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Magnetic Resonance–Guided Focused Ultrasound Reduces Pain From Bone Metastases

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Key Points

  • Magnetic resonance–guided focused ultrasound surgery produced response (≥ 2 point improvement in worst pain plus increase in morphine equivalent daily dose ≤ 25%) in significantly more patients and significantly greater improvement in pain.
  • Significantly greater pain relief with magnetic resonance–guided focused ultrasound surgery was observed from day 3 onward.

Few options are available to treat pain from bone metastases in patients refractory to drug and radiation therapy. In a phase III study reported in the Journal of the National Cancer Institute, Hurwitz et al found significant pain relief using magnetic resonance–guided focused ultrasound surgery—a noninvasive method of thermal tissue ablation—in patients in whom other treatments had failed.

Focused ultrasound is a noninvasive technique that delivers acoustic energy to focally heat lesions to ablative temperatures. The combination of focused ultrasound and magnetic resonance imaging permits precise localized tumor tissue ablation and real-time temperature monitoring.

Study Details

In the study, 147 patients with painful bone metastases were randomly assigned 3:1 to receive magnetic resonance–guided focused ultrasound surgery sonication (n = 112) or placebo (n = 35). The primary endpoint was improvement in Numerical Rating Scale self-reported pain score (0-10 scale) without increase of pain medication (morphine equivalent daily dose intake) 3 months after treatment; patients whose worst pain score decreased by ≥ 2 and whose morphine equivalent daily dose intake did not increase > 25% from baseline to 3 months were considered responders. The Brief Pain Inventory (BPI-QoL) was used to measure functional interference of pain on quality of life.

For the magnetic resonance–guided focused ultrasound surgery and placebo groups: median age was 62 and 60 years; 55% and 80% were female (P = .009); median Karnofsky performance score was 80 in both; worst pain score was 7 in both; median morphine equivalent daily dose was 0.80 vs 0.48; primary tumor was breast in 30% and 54%, prostate in 13% and 6%, and lung in 15% and 11%; target lesion was osteolytic in 53% and 60%; target lesion location was pelvis in 63% and 54%; number of distinguishable painful lesions was 1 in 80% and 74%; and 44% and 26% had received prior radiotherapy (P = .03), 21% and 29% had received chemotherapy, 14% and 11% had received hormone therapy, and 41% and 54% had received bisphosphonate treatment.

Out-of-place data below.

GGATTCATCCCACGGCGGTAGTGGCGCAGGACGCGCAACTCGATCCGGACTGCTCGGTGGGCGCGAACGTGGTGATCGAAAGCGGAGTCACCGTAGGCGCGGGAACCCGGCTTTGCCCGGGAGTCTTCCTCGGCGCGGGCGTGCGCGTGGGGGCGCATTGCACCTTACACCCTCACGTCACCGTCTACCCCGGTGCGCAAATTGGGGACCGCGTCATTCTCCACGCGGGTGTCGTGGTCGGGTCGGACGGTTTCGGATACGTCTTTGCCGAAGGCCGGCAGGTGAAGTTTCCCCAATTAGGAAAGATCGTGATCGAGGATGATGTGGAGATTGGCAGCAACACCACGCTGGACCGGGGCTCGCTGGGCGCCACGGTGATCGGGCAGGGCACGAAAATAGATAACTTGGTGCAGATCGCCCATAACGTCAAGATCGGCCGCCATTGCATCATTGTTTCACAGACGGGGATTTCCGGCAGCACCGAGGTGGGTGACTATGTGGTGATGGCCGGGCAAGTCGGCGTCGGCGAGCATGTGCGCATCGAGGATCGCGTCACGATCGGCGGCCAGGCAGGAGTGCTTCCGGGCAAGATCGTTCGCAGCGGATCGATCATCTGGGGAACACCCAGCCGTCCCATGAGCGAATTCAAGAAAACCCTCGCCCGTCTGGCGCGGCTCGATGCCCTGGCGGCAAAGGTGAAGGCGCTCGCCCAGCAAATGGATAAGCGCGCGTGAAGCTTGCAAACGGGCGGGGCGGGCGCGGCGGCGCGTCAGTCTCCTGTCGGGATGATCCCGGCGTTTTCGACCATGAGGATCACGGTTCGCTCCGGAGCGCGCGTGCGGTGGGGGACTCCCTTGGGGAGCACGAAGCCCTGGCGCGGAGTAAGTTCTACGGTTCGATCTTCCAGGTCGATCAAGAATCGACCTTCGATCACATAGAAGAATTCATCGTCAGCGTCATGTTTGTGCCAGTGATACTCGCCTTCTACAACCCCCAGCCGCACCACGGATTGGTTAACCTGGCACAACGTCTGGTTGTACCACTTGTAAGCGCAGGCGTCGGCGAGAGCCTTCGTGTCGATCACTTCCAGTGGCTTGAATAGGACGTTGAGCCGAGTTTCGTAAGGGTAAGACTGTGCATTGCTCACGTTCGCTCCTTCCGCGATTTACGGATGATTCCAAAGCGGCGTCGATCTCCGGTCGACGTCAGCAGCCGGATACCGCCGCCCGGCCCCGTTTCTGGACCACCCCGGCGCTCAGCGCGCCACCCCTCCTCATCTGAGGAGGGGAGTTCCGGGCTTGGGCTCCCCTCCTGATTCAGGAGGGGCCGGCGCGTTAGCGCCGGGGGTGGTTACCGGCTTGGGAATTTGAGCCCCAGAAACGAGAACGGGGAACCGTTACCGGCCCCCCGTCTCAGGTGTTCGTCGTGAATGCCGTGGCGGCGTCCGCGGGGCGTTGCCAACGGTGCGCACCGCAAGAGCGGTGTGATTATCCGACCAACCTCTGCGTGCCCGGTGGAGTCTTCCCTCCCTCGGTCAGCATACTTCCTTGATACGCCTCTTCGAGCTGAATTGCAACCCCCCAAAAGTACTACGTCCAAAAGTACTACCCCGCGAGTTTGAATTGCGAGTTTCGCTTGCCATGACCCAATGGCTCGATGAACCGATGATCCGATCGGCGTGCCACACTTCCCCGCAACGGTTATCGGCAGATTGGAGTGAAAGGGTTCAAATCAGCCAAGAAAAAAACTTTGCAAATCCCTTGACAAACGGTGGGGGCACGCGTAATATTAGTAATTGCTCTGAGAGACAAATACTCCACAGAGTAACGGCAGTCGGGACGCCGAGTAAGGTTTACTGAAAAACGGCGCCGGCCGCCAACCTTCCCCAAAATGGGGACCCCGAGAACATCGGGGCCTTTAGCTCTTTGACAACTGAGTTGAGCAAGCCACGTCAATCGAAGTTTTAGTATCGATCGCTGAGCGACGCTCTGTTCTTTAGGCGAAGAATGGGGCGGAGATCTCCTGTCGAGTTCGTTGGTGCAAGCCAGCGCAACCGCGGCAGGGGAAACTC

Response Rates

Response was achieved in 64.3% of patients in the magnetic resonance–guided focused ultrasound surgery group and in 20.0% of the placebo group (P < .001). Complete response (worst pain = 0 by study end) occurred in 23.2% of magnetic resonance–guided focused ultrasound surgery patients vs 5.7% of placebo patients. Pain relief was significantly greater in the magnetic resonance–guided focused ultrasound surgery group by day 3 (P = .02) and remained so thereafter. Mean reduction in pain scores were 3.6 vs 0.7 (P< .001). There was trend toward a significant reduction in change in medication use from baseline (morphine equivalent daily dose = +3.7% vs +15.3%); 27% vs 14% of responders discontinued medication, and 17% and 0% reduced medication use.

The changes in BPI-QoL from baseline at 3 months with magnetic resonance–guided focused ultrasound surgery was 2.4 points better than that with placebo (P < .001). Improvement in BPI-QoL was significantly better in the magnetic resonance–guided focused ultrasound surgery group by day 3 (P = .03) and remained so thereafter.

Analyses of covariance for sex and prior radiotherapy separately for response, pain alone, medication use alone, and BPI-QoL showed no significance of interaction terms. Results with magnetic resonance–guided focused ultrasound surgery were better than placebo for all endpoints for both men and women and for patients with or without prior radiation therapy to target or nontarget lesions.

Adverse Events

The most common treatment-related adverse event was sonication pain, which occurred in 32.1% of magnetic resonance–guided focused ultrasound surgery patients (0% of placebo patients), followed by position pain (8.0% vs 2.9%) and postprocedure pain (4.5% vs 0%). Two patients had pathologic fractures, one had third-degree skin burn, and one patient suffered from neuropathy. Overall, 60.3% of all adverse events resolved on the day of treatment.

The investigators concluded, “This multicenter phase III trial demonstrated that [magnetic resonance–guided focused ultrasound surgery] is a safe and effective, noninvasive treatment for alleviating pain resulting from bone metastases in patients that have failed standard treatments.”

Mark D. Hurwitz, MD, of Jefferson University, is the corresponding author for the Journal of the National Cancer Institute article.

The study was supported by InSightec Ltd, Tirat Carmel, Israel.

The content in this post has not been reviewed by the American Society of Clinical Oncology, Inc. (ASCO®) and does not necessarily reflect the ideas and opinions of ASCO®.


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